The Impact on RiskBy Baselinemag | Posted 2008-04-30 Email Print
Virtualization technology can deliver cost savings and improve IT performance, but it also introduces new security concerns. In this summary of a Burton Group report, security expert Pete Lindstrom examines the security considerations unique to virtualized IT environments.
The Impact on Risk
Although the benefits of a virtual environment are clear, they are not always realized in every architected environment. The fact is that the various characteristics will be mixed and matched with other IT resources. Given that probable outcome, it is useful to review risk principles and apply them to a virtual environment. The Burton Group defines risk as a function of threats, vulnerabilities and consequences, and an increase in any of these three elements increases overall risk.
Threats: At this stage of virtualization technology development, the likelihood that malicious attackers will target virtual environments is relatively low. That said, as more people get trained on and learn about virtualization, attackers are bound to follow. Given the adoption rate of virtualization technology, it’s reasonable to assume this threat is accelerating quickly.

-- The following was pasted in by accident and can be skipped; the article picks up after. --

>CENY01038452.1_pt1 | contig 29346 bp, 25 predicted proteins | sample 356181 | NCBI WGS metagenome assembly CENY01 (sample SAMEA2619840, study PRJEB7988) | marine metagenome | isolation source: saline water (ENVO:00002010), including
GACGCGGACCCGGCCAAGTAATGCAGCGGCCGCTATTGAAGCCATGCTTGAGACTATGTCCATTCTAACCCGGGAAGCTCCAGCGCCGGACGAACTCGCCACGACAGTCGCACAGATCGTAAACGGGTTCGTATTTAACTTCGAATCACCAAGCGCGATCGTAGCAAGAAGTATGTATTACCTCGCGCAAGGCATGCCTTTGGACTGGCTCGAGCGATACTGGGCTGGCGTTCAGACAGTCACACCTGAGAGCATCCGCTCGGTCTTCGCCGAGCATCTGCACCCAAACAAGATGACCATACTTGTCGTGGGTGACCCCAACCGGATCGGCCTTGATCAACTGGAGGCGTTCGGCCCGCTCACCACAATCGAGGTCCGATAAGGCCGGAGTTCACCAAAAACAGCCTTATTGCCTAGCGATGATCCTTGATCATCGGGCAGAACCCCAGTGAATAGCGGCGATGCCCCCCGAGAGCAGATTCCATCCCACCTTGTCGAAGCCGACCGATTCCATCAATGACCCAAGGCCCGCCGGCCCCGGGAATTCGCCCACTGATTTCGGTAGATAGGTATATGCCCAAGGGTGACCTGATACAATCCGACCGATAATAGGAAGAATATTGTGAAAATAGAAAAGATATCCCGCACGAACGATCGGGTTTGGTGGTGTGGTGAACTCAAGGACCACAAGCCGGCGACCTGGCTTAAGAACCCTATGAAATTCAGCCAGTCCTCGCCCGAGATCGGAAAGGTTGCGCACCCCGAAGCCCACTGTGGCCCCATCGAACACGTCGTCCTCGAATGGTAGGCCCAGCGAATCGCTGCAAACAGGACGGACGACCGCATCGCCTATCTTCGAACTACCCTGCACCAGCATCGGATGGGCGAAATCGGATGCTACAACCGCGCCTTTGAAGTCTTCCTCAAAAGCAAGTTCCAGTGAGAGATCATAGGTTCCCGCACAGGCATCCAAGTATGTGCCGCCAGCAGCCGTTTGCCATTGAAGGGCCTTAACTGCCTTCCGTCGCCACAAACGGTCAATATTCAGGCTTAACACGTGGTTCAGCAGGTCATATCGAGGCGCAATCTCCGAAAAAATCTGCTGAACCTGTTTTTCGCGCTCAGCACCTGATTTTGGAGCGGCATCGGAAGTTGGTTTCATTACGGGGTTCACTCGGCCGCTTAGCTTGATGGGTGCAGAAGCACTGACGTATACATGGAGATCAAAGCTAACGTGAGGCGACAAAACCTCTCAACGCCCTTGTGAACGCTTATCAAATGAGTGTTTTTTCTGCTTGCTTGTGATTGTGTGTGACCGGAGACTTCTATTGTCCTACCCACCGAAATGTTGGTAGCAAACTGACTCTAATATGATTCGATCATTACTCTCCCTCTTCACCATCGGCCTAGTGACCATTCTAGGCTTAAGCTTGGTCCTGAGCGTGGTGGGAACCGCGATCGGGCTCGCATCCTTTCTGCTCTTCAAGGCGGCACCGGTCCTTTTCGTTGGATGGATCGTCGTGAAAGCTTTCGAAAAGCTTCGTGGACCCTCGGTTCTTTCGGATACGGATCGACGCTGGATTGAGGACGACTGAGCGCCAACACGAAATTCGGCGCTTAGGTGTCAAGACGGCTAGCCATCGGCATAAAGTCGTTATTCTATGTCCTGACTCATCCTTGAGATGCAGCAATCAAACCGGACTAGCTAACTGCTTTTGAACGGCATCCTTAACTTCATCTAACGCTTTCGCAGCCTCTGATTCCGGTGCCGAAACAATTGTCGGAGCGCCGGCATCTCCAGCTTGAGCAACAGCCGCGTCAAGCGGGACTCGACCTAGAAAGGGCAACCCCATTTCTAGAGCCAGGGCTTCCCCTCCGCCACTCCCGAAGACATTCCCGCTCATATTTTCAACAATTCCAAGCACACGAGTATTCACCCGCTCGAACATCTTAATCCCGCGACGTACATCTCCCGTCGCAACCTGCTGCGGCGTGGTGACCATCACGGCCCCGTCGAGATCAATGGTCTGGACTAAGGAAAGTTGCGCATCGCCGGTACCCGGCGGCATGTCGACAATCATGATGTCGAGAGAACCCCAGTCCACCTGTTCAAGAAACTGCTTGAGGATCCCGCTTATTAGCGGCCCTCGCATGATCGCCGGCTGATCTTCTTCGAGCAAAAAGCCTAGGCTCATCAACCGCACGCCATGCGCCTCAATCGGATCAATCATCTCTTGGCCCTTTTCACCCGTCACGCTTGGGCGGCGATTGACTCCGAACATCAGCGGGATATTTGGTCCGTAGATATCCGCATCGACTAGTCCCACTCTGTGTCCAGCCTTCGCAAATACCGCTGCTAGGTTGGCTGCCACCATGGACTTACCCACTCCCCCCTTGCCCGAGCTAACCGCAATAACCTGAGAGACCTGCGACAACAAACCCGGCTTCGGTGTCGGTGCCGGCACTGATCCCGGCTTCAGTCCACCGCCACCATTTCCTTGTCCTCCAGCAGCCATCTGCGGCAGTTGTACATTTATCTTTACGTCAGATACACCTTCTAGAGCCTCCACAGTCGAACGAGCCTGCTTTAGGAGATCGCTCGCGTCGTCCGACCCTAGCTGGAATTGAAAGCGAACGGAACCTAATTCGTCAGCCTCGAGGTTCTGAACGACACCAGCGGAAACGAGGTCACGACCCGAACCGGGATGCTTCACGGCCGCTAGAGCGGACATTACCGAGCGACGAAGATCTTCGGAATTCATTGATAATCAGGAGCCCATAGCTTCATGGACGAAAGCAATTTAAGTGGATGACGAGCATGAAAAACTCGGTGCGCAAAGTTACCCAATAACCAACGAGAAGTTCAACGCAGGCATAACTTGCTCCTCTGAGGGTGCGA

Vulnerabilities: The vulnerability of a system is a measure of its attack surface: the nature and extent of resources that are exposed and therefore attackable. Of course, if isolation mechanisms like firewalls or operating system access controls fail, the attack surface balloons to encompass the entire machine. The question, then, is whether the attack surface of a system or of an enterprise IT environment as a whole increases or decreases with the deployment of virtual environments.
The attack surface increases with the increased availability of services on any IT resource. This means that the addition of a system to an enterprise environment increases the attack surface. At a more granular level, starting services, opening Transmission Control Protocol/User Datagram Protocol (TCP/UDP) ports and registering remote procedure call (RPC) endpoints also increase the attack surface. If more resources are consumed, more risk is incurred.
Most virtual environments aim to make themselves transparent throughout the environment. However, something new is behind the scenes of the systems: the hypervisor and VMM. The addition of the hypervisor resource increases risk, just as any other additional service does.
So, if everything else remains constant, the vulnerability component of risk is increased in virtual environments. Everything else does not have to remain constant, however. To whatever extent other resources can be reduced, eliminated or isolated so they are no longer part of the attack surface, that will offset the increased attack surface and reduce overall vulnerability.
Consequences: The final component of risk is the impact or consequences of a successful attack. In most IT environments, the value of information assets is increasing as organizations work to squeeze out more benefits from systems. As these functions take on more mission-critical capabilities, associated losses increase as well.
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